(Note to self:  Stop hitting the snooze.)

 

Have the kids get dressed the minute they get out of bed.

 

Set timers to provide reminders.

 

Put the shoes and socks in bins by the front door…

 

It almost doesn’t matter how specific the routine because something always crops up…

 

Please stop by Mommy Moment to see how our morning routine stacks up.

The Trickle Down Effect

With the amount of bullying that exists in this world, you would think that parents would want to do better.

 

Regardless of your religion, race, or sexual preference, shouldn’t we all share a common goal of protecting our children?  Shouldn’t we all strive to teach them kindness, empathy, and mutual respect?  Shouldn’t we give them the opportunity to erase hate?

 

You might think that the latest playground antics have me frustrated.  You might think that another child was mean to one of my children recently.  You might think that I’m simply thinking ahead to what might or might not happen during the upcoming school year.

 

Any of those predictions would make perfect sense.  I am, first and foremost, a mom, after all.

 

But it’s not that that has me concerned.  Yes, those things are happening.  Yes, kids are learning and practicing negative behaviors.  Kids are making choices based on what they’ve been taught and the love they’ve been given (or not, as the case may be).

 

But what really upsets me is this current generation of parents and parents-to-be.

 

We can’t fight technology.  And, honestly, who want to?  The fact that I can keep my home safe from my iPhone both astounds and calms me.  The fact that my kids can Facetime or iChat their daddy when he travels makes the long tours much more bearable.  And Genius Scan?  Don’t get me started on my love of that little gem.

 

But with the good always comes the bad.  The negativity that flies through my Facebook and Twitter streams is alarming.  The judgment of parenting styles, celebrities, and breast versus bottle is positively never-ending.

 

The political hatred clogging my feed as we head toward another big election year leaves me wondering if I might be better off just taking a social media break until the votes are cast.  In case you’re wondering, you won’t change my mind by posting five politically fueled graphics per day…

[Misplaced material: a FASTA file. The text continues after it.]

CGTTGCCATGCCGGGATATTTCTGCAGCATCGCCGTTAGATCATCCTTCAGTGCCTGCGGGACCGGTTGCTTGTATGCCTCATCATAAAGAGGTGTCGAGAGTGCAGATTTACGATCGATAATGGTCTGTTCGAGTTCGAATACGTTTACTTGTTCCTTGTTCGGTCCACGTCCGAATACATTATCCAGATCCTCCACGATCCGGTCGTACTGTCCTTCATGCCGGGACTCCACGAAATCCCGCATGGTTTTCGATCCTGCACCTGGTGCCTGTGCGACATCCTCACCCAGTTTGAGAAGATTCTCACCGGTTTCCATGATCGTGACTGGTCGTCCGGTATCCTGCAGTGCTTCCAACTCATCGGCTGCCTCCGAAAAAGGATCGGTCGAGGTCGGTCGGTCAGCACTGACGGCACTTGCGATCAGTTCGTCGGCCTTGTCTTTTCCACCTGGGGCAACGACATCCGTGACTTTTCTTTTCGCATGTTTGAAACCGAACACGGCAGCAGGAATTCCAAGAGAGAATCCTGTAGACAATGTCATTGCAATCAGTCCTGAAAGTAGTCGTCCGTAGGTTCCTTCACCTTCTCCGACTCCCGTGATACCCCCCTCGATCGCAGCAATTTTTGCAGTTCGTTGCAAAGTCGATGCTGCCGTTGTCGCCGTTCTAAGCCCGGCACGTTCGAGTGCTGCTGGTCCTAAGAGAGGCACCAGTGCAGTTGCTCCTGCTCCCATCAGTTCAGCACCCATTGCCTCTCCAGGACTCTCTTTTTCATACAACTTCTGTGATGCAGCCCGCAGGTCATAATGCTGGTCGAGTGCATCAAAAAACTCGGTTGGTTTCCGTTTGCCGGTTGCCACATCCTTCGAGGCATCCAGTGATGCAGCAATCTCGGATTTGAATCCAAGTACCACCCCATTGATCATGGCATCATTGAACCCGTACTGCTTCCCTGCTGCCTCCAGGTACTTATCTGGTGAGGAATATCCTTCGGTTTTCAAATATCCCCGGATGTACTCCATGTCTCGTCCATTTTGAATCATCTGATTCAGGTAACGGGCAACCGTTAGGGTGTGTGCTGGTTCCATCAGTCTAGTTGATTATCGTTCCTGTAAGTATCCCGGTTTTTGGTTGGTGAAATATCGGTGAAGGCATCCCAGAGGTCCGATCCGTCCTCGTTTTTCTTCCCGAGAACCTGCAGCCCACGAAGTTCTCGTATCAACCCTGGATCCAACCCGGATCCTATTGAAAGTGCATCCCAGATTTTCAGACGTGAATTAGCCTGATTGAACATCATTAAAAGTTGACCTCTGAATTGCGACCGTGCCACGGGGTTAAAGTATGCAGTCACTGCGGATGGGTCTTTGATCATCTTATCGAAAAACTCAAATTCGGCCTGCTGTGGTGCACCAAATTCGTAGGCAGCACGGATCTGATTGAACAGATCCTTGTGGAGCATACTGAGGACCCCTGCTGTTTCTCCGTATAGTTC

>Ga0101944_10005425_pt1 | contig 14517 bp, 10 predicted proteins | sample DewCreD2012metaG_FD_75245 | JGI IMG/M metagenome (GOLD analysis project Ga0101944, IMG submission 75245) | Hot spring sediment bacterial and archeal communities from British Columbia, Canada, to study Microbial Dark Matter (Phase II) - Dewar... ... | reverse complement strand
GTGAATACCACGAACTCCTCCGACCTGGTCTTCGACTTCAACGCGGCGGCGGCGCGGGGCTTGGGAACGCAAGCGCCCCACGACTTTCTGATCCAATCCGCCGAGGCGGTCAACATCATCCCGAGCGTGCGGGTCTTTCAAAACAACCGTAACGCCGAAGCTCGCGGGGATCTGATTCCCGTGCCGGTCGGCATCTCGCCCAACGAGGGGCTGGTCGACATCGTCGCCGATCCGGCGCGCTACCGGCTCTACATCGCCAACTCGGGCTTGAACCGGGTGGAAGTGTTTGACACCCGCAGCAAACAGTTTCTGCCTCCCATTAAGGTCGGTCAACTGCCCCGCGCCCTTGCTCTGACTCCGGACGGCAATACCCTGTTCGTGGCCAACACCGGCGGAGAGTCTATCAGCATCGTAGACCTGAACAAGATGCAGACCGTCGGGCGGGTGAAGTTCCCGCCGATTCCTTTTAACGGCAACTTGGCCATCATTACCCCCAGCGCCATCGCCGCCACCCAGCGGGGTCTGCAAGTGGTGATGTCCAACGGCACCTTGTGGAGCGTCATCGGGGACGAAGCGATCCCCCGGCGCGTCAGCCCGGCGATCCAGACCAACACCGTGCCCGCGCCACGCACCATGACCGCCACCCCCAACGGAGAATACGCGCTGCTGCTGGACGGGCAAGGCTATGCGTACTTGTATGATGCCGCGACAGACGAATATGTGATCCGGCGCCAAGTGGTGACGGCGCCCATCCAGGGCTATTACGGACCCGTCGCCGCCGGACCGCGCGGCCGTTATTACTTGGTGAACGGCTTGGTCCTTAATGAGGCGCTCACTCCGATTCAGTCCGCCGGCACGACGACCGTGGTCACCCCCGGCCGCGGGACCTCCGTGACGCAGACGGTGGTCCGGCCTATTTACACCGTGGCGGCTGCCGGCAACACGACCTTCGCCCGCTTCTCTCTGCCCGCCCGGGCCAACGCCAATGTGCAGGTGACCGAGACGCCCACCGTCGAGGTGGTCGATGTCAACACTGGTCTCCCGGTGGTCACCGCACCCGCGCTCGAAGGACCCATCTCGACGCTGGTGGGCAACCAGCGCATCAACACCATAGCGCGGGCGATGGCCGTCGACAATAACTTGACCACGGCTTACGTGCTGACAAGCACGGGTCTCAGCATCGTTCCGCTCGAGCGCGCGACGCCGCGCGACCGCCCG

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Practicing Forgiveness

Practice forgiveness.  It teaches your children the emotional freedom that comes with letting go of negative emotions.

 

Sounds simple, right?

 

And yet, people often struggle to forgive and forget…to just move on.  At times, people carry around negative feelings and emotions. Those feelings might fade into the background for a little while, but they are bound to return when a similar stressor strikes.

 

When couples return to the same argument week after week, they are holding onto something that prevents them from truly working through it.

 

When parents disagree on a parenting decision and resort to sarcasm or, even worse, yelling when the problem isn’t corrected, they are holding onto negative emotions associated with that decision.

 

Children watch our every move.  They listen every chance they get.  They might seem completely engrossed in a book, drawing, or board game, but they are listening and watching.  They are learning from us…

 

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The Power of Self-Talk

It’s not enough to say, “Just keep trying.  You can do it.”  Blanket statements hold little meaning for small children.  They seek facts, evidence, and concrete advice.  Often, they want to know the right way to get something done.

 

My sweet girl has always loved the water.  She has never really been afraid of pools, but she has never wanted to swim independently.  Spoiled by a community full of very warm and very shallow, kid-friendly pools, we’ve been able to introduce her to swimming in the safest possible way.

 

She loved the Mommy & Me classes from the very first day.  Splashing while singing left her in a state of relaxed exhaustion after each class.

 

We’ve always tried to prioritize time spent in the water, but we haven’t always prioritized swimming lessons.  One summer we tried to share private lessons with a friend, but the scheduling didn’t work out.  Often, the group lessons at the community pool conflicted with baby brother’s nap schedule.  Friends suggested survival swimming (no thanks), lessons in another town (no babysitter for baby brother), and private lessons that would come to us (no private pool).

 

And so we just kept swimming with her, giving her some basic safety skills along the way.  This seemed to work just fine for a while, until it hit me that she was very, very afraid of putting her head under water.

 

We talked about the options:  Group lessons at her favorite shallow pool.  Private lessons at a house one town over.  Semi-private lessons at a health club.  With worried eyes and a tentative voice, she begged me not to make her go.

 

“I can swim fine, Mommy.  You can keep teaching me.”

 

Tears welled up in her eyes as she waited for a response.

 

“It sounds like you’re feeling afraid, sweet girl.  Are you afraid that you will have to put your head under?”

 

“Yes.  I’m not ready and I don’t think I can tell someone no.”…

 

Stop by Mommy Moment to see what happened when my sweet girl learned to use positive self-talk.